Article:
The Rwandan genocide has earned its place as a hellish period of human history. In the hundred days that followed the assassination of Rwandan President Juvénal Habyarimana, on 6 April 1994, an estimated one million Rwandan Tutsis were slaughtered by their own countrymen, many even by their next-door neighbours. The brutality of the event shocked the entire world.

One village that became the site of two large massacres was Kibeho, a place where, 13 years earlier, Our Lady appeared to three schoolgirls in what became Africa’s only Vatican-approved apparitions.

The girls

Alphonsine Mumureke was the girl to whom Our Lady first appeared on 28 November 1981, at a high school that was one of the poorest schools in the country. Mumureke beheld a beautiful woman in a seamless white dress, with a white veil over her head. When the young girl asked the woman who she was, the reply came: ‘Nyina wa Jambo.’ In English: ‘I am the Mother of the Word.’ Our Lady came asking for faith.

There were two others to whom she appeared. The second was Nathalie Mukamazimpaka, a 20-year-old girl who witnessed an apparition two months later, in January 1982. In March of the same year, Our Lady appeared to a third girl, the most unexpected of all.

Naturally, there were discordant points of view at the school about the veracity of the apparitions. Some believed; others didn’t. Marie-Claire Mukangango was a girl who was most well known for being sceptical of the apparitions and particularly vocal in her disbelief. When it happened that Marie-Claire began claiming to have witnessed an apparition as well, the tide began to turn in favour of belief.

To all three girls, Our Lady would appear many times, but it was to Marie-Claire that she gave the primary message she wanted to give: that of the Seven Sorrows Rosary, which she wanted spread to the entire world. At first, Marie-Claire could hardly believe what was being asked of her. She didn’t have the money to travel to the next city, let alone spread this message to the world.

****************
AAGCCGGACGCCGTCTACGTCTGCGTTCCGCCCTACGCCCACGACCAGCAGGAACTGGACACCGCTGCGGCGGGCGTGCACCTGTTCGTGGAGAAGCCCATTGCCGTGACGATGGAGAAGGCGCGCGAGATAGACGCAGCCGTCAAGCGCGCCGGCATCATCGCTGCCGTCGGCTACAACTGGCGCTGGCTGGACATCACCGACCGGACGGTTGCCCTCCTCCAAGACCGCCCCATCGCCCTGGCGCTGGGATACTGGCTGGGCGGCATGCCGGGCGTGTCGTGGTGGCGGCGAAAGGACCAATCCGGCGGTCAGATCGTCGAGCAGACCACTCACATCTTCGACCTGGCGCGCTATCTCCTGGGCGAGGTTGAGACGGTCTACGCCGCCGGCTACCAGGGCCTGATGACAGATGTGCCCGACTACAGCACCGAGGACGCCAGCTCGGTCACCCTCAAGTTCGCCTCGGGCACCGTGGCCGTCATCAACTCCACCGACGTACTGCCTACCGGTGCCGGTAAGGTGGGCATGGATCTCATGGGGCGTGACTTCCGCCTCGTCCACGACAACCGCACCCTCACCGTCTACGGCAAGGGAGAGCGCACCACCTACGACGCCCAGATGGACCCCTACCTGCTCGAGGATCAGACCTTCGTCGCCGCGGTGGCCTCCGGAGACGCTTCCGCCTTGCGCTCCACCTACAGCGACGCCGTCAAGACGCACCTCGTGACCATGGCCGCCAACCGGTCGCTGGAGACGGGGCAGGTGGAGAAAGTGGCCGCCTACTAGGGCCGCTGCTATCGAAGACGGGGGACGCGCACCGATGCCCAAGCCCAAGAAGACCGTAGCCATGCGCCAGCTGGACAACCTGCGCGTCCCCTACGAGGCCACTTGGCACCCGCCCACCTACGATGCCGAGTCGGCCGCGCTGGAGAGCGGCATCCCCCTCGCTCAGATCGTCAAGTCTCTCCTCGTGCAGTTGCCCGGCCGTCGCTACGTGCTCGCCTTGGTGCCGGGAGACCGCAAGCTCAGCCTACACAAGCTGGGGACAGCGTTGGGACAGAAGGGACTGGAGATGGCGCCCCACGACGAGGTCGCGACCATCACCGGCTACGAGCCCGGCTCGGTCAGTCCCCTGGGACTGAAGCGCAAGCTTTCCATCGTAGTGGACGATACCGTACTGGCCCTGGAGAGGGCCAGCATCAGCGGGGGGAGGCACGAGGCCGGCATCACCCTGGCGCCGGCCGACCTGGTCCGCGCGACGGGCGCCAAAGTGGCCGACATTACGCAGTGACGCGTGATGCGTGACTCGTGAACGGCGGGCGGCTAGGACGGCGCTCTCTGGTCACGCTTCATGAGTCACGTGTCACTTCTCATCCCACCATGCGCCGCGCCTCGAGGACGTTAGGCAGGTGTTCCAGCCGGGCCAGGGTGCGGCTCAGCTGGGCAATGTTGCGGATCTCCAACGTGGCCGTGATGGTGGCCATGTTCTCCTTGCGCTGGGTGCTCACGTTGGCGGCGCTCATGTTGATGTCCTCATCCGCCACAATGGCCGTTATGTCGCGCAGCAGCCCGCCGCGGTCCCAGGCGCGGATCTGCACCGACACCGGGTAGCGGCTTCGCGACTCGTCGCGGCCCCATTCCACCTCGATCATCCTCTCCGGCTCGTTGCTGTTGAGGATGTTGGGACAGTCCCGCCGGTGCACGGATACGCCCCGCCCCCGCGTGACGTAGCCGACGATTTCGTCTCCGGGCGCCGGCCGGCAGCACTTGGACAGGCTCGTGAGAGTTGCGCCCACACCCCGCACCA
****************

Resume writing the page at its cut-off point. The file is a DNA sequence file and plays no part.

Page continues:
Our Lady replied:

I have many children in the world. You do your part, and the grace of God will take it to the next person.

The chaplet

The Chaplet of the Seven Sorrows is not the Rosary we are familiar with. Rather than five decades, it is divided into seven ‘decades’, made up of seven Hail Marys. Each of the seven parts reflect on one of the seven sorrows of Mary:

  1. the prophecy of Simeon (Luke 2:22–35)
  2. the flight into Egypt (Matthew 2:13–15)
  3. the loss of Jesus in the temple (Luke 2:41–52)
  4. Mary meets Jesus on the way to Calvary (Luke 23:27–31)
  5. Mary stands at the foot of the Cross (John 19:25–27)
  6. Mary receives the dead body of Jesus in her arms (John 19:38–40)
  7. Jesus is placed in the tomb (John 19:41–42).

Our Lady promised that through this chaplet, we would receive the grace of an open heart and the grace of repentance. Interestingly, she also said that it would give us a deeper knowledge of sin, and why we sin, so as to receive the grace to overcome it.

Rivers of blood

Marie-Claire did as the Blessed Virgin asked and travelled widely to thousands of people, promoting the chaplet. Sadly, she and her husband were killed in the genocide. Byumba was supposed to be a place secure and free from the bloodshed, so they and others took the journey there.

The safety of the region would prove to be a false hope, since Byumba became the site of their death and the death of many unarmed civilians.

Similar to Our Lady’s message at Fatima, Mary’s urgent desire was for faith, repentance and conversion of heart. One of the unique features of these apparitions, however, was that the girls also received warnings of the genocide that would come to pass. The girls saw visions of terrible violence and rivers of blood. Through these young girls, Mary wanted to tell the Rwandan people, particularly the government and church leaders, that if their ethnic hatred was not quelled by love, it would result in horrific carnage.

And so it did. Nevertheless, the message of Our Lady of Kibeho has been spread around the world, especially by Immaculée Ilibagiza, a woman who survived the Rwandan genocide and recounted the story in Left to Tell: Discovering God amidst the Rwandan Holocaust (2014). Her book Our Lady of Kibeho (2010) is all about the apparitions and their importance for the world today.

Bishop Augustin Masago of Gikongoro, formerly one of the twelve provinces of Rwanda, said in 2006, at the twenty-fifth anniversary of the apparitions: ‘Our Lady of Kibeho is a beacon of hope, a light for all Africa and the world.’